Collaboraction also maintains an active Collaboraction For-Hire division, which creates custom special event design for private, corporate and civic clients, including the Art Institute, the City of Chicago and many more.
Collaboraction is supported by The Chicago Community Trust, The Joyce Foundation, The Field Foundation, the National Endowment for the Arts, DCASE and the Wicker Park & Bucktown SSA #33 Chamber of Commerce. This program is partially supported by a grant from the Illinois Arts Council, a state agency.
About the Chicago Park District’s Night Out in the Parks program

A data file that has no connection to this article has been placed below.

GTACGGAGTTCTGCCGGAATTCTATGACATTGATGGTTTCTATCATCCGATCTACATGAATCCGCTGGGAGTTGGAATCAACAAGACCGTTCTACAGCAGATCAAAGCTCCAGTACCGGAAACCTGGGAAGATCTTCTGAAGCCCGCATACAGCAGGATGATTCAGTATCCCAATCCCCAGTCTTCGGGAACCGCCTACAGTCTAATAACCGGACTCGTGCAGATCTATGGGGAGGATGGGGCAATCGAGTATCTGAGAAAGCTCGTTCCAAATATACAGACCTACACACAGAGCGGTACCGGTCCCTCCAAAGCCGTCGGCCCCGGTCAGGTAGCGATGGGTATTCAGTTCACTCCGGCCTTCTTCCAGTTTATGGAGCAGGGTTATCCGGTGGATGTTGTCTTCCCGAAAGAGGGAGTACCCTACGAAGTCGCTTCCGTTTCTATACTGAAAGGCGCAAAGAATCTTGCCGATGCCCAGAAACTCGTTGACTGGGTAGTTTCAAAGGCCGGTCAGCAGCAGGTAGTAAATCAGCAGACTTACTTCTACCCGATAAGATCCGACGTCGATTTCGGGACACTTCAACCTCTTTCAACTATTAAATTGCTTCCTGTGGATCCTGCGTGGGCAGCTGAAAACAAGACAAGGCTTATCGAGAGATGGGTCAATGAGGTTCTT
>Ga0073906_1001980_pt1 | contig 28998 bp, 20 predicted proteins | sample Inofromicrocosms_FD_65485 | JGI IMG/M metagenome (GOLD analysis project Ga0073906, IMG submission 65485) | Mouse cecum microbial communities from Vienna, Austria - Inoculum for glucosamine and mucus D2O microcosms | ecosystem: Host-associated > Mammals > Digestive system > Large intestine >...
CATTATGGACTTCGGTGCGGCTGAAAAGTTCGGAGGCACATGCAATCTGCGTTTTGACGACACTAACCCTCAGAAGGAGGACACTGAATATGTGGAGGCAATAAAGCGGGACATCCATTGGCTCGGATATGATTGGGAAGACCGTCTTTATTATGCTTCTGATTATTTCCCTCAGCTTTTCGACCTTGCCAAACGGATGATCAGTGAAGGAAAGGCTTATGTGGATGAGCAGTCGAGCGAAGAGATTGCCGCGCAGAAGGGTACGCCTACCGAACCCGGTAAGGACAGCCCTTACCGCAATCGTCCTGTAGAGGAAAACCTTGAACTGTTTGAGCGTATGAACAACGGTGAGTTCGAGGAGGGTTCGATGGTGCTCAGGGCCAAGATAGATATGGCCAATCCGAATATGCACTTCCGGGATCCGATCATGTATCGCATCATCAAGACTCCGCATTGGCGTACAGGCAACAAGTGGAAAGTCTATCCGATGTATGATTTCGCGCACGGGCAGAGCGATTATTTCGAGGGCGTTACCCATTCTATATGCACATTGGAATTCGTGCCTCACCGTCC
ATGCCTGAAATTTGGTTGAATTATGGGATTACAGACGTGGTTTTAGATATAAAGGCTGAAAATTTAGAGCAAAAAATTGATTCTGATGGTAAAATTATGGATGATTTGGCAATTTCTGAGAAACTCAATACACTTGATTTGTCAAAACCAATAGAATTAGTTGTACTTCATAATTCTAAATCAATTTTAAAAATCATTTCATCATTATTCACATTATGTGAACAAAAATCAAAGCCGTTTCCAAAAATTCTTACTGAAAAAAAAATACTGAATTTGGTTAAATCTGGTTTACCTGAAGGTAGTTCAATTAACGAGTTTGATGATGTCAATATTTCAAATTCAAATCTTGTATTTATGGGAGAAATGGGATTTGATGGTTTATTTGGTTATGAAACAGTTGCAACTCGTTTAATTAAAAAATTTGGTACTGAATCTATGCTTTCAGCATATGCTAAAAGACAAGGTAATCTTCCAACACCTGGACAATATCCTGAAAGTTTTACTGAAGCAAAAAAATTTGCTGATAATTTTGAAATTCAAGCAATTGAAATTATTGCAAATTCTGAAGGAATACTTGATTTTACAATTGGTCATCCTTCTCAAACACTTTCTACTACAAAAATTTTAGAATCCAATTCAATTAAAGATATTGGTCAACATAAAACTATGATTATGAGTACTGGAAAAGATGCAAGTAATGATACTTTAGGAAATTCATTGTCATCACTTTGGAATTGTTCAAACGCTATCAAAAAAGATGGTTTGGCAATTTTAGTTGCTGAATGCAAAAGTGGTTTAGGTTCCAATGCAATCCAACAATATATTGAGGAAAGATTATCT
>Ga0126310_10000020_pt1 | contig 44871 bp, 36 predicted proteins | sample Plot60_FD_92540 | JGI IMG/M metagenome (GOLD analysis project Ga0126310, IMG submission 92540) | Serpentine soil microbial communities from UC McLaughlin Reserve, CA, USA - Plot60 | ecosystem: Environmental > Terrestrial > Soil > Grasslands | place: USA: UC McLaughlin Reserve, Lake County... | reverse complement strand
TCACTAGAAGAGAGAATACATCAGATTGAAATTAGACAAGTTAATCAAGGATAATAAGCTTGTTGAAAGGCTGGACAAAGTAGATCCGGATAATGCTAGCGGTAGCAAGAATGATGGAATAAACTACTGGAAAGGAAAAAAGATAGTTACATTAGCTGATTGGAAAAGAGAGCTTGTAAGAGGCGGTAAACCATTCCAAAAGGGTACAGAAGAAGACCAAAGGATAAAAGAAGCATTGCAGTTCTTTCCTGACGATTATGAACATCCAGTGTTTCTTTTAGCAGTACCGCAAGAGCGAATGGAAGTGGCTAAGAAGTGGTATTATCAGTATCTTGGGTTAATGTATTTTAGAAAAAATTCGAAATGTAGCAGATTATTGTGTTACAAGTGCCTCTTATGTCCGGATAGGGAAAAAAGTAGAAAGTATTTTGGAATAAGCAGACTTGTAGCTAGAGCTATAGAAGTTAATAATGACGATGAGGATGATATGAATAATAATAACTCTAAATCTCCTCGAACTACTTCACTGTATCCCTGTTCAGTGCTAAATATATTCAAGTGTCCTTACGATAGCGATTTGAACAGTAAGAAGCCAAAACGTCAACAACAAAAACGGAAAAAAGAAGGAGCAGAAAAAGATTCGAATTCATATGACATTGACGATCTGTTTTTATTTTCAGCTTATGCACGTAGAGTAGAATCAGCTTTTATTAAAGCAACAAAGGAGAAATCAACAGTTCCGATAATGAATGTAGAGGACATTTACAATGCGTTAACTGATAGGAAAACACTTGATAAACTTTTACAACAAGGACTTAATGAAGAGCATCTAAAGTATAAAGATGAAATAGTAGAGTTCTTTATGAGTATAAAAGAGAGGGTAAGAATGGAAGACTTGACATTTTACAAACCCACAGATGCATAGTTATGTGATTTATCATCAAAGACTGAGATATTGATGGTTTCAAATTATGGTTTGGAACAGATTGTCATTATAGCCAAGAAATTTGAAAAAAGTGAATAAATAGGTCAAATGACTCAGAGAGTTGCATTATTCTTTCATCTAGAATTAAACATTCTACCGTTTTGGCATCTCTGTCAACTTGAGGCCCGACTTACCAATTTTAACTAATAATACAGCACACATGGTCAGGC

Collaboraction’s PEACEBOOK Festival is presented as part of the Chicago Park District’s Night Out in the Parks series, supported by Mayor Rahm Emanuel. Arts programming in neighborhoods across the city advances the goals of the Chicago Park District and the Chicago Cultural Plan. Now in its sixth year, the 2018 Night Out in the Parks series will host over 1,000 cultural events and programs at more than 250 neighborhood parks throughout the city, making community parks a safe haven and hubs of activity. Projects will vary from traditional performances and concerts, to movies, peace rallies, community workshops, nature based programs, dance pieces, festivals and more. The Chicago Park District has partnered with more than 100 arts and community organizations to expand and produce this successful initiative.